People in general are pretty terrible at truly understanding the perspective of others. They are OK at putting themselves in others' shoes, but not so OK at putting themselves in others' experiences and personality in addition to the shoes. Atheists certainly don't have a monopoly on this weakness, nor are we immune to it.
I think most people are like this to various degrees, although barely anyone believes it of themselves. I do think that as a (very general) culture, atheists tend to promote the ideal of being open to new ideas, if not always the practice (many exceptions in both directions, obviously).I find it disturbing that people ever come to a point in their life where they think they've figured it all out and put a guard up to new ideas. But I'm willing to accept that even this will change for me as I encounter new theories and people.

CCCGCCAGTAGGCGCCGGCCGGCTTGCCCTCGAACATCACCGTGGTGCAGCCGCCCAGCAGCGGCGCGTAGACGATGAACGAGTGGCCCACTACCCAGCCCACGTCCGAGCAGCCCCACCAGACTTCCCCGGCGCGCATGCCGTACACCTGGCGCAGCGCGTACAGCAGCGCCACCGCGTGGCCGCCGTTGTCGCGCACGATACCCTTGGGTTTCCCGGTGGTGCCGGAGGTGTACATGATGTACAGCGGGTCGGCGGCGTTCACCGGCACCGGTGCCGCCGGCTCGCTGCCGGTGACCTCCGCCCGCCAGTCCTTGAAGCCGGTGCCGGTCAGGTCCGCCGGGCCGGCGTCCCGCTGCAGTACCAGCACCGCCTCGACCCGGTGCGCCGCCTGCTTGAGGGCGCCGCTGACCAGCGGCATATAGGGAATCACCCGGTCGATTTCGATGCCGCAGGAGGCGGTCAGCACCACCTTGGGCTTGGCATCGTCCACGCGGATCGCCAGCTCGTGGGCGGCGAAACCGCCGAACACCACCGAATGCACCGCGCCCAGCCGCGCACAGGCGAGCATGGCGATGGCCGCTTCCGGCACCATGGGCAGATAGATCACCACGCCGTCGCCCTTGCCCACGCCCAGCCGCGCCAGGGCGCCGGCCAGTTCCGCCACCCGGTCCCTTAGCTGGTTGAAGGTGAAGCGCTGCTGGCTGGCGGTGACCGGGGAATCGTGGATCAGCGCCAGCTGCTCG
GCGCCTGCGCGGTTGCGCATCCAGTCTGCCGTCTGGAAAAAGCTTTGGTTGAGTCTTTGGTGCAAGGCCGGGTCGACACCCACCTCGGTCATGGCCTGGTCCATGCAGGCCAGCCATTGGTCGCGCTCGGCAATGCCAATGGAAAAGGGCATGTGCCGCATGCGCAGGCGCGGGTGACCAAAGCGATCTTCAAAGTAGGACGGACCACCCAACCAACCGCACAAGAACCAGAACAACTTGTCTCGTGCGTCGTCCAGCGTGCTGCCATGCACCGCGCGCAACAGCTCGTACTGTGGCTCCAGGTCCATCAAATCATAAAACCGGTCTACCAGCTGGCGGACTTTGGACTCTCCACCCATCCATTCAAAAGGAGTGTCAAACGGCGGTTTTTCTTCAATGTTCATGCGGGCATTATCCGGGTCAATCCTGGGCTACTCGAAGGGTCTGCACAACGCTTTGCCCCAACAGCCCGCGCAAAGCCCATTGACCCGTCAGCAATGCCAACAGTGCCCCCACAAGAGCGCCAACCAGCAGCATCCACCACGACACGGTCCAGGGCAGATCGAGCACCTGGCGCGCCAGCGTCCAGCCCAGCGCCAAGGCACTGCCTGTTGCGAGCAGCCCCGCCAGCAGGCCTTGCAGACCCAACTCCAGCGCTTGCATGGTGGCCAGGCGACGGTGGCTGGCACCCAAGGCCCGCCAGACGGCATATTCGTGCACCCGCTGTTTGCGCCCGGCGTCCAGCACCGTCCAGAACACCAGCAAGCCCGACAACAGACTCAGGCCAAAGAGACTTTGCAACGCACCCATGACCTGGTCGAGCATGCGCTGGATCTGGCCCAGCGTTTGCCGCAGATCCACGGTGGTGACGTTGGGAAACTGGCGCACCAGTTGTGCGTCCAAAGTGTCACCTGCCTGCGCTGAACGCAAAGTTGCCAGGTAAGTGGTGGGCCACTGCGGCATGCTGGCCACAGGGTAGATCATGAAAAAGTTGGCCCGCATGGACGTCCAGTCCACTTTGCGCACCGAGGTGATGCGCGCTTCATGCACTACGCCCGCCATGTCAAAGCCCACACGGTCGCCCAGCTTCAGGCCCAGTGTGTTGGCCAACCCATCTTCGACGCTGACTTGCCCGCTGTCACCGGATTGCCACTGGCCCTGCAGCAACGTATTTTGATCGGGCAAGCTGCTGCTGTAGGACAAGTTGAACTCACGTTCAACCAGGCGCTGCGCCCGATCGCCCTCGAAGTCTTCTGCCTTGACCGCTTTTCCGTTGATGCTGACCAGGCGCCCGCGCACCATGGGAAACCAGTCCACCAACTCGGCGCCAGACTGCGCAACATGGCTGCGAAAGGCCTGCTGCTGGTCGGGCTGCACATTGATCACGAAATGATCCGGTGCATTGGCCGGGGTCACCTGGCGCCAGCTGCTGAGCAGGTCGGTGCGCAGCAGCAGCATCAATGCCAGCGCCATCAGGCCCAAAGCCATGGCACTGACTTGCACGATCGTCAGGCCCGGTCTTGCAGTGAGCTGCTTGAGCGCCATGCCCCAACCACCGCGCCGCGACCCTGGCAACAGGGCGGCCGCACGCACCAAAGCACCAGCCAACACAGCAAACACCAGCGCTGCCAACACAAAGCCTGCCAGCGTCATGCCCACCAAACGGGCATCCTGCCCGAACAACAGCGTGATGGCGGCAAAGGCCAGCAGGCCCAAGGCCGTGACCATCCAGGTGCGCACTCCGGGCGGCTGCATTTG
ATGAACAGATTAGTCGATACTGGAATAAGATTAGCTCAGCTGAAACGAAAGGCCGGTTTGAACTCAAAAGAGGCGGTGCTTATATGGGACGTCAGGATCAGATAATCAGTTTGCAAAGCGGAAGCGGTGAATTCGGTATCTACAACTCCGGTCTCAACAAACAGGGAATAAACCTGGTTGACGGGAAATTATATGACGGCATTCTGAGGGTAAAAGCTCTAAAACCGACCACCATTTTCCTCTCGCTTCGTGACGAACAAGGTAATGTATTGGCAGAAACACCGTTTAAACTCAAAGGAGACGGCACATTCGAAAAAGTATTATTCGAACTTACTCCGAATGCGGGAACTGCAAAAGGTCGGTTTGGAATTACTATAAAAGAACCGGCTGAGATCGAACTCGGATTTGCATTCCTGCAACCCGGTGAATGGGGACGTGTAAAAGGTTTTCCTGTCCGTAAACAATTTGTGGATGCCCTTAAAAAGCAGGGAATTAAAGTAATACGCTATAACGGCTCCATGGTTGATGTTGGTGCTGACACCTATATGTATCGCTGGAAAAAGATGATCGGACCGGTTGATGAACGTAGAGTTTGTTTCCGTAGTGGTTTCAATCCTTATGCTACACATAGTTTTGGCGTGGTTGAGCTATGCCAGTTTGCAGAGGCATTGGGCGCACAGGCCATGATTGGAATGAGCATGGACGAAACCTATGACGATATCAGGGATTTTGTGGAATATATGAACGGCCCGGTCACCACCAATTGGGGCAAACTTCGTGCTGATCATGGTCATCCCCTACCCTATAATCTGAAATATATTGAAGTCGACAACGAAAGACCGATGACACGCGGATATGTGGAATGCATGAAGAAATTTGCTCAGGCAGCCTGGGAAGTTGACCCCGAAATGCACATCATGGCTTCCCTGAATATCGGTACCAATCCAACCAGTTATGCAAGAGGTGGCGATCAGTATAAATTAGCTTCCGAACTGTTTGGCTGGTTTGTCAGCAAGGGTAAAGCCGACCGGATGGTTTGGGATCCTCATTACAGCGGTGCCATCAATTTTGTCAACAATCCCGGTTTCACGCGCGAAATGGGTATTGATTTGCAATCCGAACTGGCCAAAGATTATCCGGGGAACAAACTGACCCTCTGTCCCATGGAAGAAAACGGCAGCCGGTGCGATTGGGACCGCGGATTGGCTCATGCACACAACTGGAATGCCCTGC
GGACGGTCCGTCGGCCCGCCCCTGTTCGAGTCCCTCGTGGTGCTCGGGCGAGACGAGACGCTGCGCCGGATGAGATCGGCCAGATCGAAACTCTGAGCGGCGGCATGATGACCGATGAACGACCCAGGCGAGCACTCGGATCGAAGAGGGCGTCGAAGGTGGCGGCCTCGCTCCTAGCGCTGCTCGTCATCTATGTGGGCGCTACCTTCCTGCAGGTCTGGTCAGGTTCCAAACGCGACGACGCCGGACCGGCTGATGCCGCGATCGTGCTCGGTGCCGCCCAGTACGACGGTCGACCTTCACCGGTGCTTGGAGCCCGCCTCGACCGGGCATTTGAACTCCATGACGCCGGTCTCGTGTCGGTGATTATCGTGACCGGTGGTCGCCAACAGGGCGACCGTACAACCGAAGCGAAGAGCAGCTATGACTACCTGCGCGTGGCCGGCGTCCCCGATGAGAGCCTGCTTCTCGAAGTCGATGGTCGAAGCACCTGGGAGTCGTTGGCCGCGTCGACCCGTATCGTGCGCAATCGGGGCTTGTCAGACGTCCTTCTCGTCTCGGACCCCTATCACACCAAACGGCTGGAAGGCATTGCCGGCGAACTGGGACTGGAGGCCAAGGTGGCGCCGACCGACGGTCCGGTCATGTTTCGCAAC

Hmm, this is a bit of an odd thing to say. Many impulses are "human" but not particularly "good" - murder, greed, cruelty, self-interest, laziness, etc etc. I don't think that criticizing any particular human tendency implies that you can't support the positive traits of humanity.I'm still coming to grips with the fact that, on this subject, I'm in agreement with the dude who wrote "Men Are from Mars, Women Are from Venus," but this line always comes back to me: "It is a funny sort of humanism that condemns an impulse that is peculiarly human. Yet that is what evangelical atheists do when they demonise religion." The article it comes from is really good.